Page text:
Online Shopping scams have been occurring for years. When using an online shopping site, make sure that it is a reputable company, and use a secure payment method i.e. PayPal, Google Wallet, Payoneer, etc. Never pay for anything in digital currency like Bitcoin or Blue Chip cards.

Ransomware attacks are becoming more prevalent, not only in the business sector, but also on private computers. Be careful of the websites that you visit, and even more careful of links on websites that you are unfamiliar with. A good Anti-virus software can alert you to possible threats.

Smartphone/PDA threats are also on the rise. People are using smartphones for an increasing number of activities and often store sensitive data, such as email, calendars, contact information, and passwords, on the devices. Many users fail to enable the security software that comes with their phones, and they believe that surfing the internet on their phones is as safe as or safer than surfing on their computers. Limit the personal information on your smartphone, activate or use an anti-virus program, and avoid public Wi-Fi use when possible.

Tips to Businesses: 

It is vital that the business community acts now to implement and follow better information handling processes. The following areas need to be considered when measuring your information handling security.

  • Information acquisition - Do you need the information? Are you acquiring it in a safe manner
  • Storage - What computer security measures have you placed around the systems storing personal data? It should consider highly classified and not common access.
  • Access - Who has access? Is it on a need to know basis and access audited? Is there password control over systems? Is there a cafeteria worker asking a child for his/her SSN prior to receiving lunch? Did you do a background check on those who have access to personal information of employees and customers? Do temps have access to secure info?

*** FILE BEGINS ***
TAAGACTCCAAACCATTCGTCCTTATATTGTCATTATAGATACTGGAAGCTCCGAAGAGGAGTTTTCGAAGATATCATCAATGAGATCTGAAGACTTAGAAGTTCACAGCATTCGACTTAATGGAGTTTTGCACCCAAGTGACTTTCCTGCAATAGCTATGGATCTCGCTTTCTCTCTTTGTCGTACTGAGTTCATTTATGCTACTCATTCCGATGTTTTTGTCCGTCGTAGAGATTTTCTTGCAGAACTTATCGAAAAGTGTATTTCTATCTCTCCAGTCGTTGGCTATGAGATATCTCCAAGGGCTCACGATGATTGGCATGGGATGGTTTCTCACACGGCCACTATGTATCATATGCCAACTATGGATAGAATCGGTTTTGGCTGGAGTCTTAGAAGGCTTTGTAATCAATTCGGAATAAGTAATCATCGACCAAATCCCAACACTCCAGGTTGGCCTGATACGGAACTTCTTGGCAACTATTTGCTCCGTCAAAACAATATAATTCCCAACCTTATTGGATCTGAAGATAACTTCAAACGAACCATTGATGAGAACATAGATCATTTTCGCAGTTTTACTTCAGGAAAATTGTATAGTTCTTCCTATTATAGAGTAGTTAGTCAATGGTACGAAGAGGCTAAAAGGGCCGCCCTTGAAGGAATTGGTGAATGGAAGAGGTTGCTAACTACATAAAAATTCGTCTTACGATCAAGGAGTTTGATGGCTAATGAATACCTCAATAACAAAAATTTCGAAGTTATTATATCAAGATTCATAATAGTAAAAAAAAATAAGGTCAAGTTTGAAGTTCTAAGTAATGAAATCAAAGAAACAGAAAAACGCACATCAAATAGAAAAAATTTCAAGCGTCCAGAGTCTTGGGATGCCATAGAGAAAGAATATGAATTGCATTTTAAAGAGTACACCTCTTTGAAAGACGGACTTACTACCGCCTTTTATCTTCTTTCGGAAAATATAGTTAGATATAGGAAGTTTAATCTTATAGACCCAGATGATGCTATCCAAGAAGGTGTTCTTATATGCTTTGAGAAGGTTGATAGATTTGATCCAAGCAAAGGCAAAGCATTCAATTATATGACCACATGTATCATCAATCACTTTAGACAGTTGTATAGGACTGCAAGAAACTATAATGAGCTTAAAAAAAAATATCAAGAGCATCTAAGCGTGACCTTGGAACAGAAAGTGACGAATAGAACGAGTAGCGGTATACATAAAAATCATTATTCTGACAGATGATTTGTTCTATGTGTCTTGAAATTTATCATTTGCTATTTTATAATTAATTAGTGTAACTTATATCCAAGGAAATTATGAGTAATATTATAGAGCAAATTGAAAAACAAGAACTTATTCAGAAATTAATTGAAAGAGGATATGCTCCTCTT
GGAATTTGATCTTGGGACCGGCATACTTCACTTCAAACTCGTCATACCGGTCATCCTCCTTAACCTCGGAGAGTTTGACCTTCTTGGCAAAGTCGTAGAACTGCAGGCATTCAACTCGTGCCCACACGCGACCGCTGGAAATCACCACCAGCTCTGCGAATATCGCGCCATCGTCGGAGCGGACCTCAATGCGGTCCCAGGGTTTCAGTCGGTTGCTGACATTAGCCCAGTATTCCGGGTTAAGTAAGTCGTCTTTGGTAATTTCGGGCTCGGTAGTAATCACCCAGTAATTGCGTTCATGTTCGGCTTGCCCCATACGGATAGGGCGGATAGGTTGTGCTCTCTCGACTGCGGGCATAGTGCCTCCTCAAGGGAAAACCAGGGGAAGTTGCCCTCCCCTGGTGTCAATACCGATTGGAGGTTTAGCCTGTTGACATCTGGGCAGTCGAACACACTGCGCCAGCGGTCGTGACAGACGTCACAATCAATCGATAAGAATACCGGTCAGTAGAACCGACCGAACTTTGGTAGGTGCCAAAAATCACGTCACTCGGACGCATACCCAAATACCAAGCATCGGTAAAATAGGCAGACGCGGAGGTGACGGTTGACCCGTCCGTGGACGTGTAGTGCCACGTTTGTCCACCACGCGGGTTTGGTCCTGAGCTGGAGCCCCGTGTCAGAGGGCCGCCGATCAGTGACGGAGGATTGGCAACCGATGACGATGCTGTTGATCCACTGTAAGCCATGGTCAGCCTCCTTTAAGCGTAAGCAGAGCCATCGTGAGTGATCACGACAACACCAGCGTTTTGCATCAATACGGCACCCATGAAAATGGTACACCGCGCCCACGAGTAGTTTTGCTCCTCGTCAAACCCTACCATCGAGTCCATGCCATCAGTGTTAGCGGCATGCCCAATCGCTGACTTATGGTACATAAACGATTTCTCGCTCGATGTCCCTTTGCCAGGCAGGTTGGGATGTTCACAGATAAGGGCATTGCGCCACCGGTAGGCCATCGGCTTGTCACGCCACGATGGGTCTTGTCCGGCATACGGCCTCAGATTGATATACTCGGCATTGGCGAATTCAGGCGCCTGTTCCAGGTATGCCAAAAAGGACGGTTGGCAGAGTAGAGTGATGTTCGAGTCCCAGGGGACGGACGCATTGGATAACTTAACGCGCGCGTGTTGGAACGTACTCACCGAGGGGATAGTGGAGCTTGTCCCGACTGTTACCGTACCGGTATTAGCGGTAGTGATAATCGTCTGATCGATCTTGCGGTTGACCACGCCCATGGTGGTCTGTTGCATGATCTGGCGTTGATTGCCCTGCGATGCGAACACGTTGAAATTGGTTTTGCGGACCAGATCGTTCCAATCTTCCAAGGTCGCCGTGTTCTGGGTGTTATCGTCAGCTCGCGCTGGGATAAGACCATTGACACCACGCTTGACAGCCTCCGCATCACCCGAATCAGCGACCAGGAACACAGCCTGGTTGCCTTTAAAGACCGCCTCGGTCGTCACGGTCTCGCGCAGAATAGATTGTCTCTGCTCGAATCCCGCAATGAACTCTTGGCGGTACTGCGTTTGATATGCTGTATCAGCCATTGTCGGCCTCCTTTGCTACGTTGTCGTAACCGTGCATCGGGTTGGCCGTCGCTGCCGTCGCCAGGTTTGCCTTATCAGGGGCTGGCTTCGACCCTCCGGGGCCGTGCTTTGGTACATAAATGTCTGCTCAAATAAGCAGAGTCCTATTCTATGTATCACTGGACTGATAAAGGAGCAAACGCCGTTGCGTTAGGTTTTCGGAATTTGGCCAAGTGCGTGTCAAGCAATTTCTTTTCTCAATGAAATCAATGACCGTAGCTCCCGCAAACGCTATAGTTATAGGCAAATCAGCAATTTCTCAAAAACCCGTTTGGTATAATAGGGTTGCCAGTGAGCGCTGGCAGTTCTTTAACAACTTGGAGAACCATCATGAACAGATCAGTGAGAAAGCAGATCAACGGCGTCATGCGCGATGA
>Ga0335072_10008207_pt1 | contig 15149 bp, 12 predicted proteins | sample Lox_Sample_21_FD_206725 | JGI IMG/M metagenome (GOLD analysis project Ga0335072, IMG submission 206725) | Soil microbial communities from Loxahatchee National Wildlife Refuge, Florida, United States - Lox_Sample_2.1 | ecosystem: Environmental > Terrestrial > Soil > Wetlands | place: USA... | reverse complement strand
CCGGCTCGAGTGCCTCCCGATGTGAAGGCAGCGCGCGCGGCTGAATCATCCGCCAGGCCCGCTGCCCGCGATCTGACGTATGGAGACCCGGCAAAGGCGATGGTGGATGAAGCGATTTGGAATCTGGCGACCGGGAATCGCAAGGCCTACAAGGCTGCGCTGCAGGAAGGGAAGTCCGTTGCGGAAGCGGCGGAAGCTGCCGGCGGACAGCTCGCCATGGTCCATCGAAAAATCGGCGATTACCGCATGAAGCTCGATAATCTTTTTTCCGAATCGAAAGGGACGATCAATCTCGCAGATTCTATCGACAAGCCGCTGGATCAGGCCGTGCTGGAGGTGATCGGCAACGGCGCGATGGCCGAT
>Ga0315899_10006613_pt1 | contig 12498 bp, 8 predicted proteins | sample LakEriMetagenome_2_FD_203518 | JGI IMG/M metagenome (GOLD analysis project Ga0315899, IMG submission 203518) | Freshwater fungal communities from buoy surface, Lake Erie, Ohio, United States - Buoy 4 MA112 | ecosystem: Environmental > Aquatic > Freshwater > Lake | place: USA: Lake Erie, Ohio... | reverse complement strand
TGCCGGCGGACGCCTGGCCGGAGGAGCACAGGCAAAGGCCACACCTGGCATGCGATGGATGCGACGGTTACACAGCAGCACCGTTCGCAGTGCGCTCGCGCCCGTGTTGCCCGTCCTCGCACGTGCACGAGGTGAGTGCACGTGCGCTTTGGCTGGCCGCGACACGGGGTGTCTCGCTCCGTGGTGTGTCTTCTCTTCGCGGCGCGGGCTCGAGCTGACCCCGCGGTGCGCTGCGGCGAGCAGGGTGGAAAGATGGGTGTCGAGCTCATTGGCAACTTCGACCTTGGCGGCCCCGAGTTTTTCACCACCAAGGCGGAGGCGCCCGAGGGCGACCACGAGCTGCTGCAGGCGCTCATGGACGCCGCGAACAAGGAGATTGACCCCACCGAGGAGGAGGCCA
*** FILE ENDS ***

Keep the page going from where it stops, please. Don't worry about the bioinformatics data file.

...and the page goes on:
• Passwords - Is there a minimum number of characters required? Must there be a mix of special characters, uppercase and lower case letters? Do you force employees to change their passwords on a regular basis? Do you use Two Factor Authentication methods to access the network
  • Antivirus software – Does your company utilize an antivirus software on all of its devices? Do you keep the definitions updated daily? Do you employ an internet safety software to warn employees of fraudulent websites, or limit internet surfing?
  • Updates – Do you have an Update process that downloads and distributes patches to your software packages on a regular basis?
  • Backups – Do you have a System Backup plan in place? Do you have an Emergency Operation Plan in place to restore your business?

What should I do if I become a victim of Cybercrime?

The first thing you should do if you suspect that you have become a victim is to not touch the device you believe was the source of the intrusion. This means do not turn it off/on, just leave it as is. If this is a financial incident, obtain copies of your credit report from all three agencies and ask that a fraud alert be placed on file with each of them, or your bank statements that show when the funds were stolen. Next, you should contact the Westport Police Department at 203-341-6000 and report what has occurred. A police officer will either respond to your home or business, or you may come to the police department directly. We also ask that you go to the Federal Bureau of Investigation - Internet Crime Complaint Center (IC3) to report the issue with the Federal Government for isolated incidents. Businesses should allow trained members of the Police Department to determine what resources will be necessary to investigate the intrusion.

Resources:

The Federal Government has several resources available to the public regarding Cybercrimes. We've made some of them available here: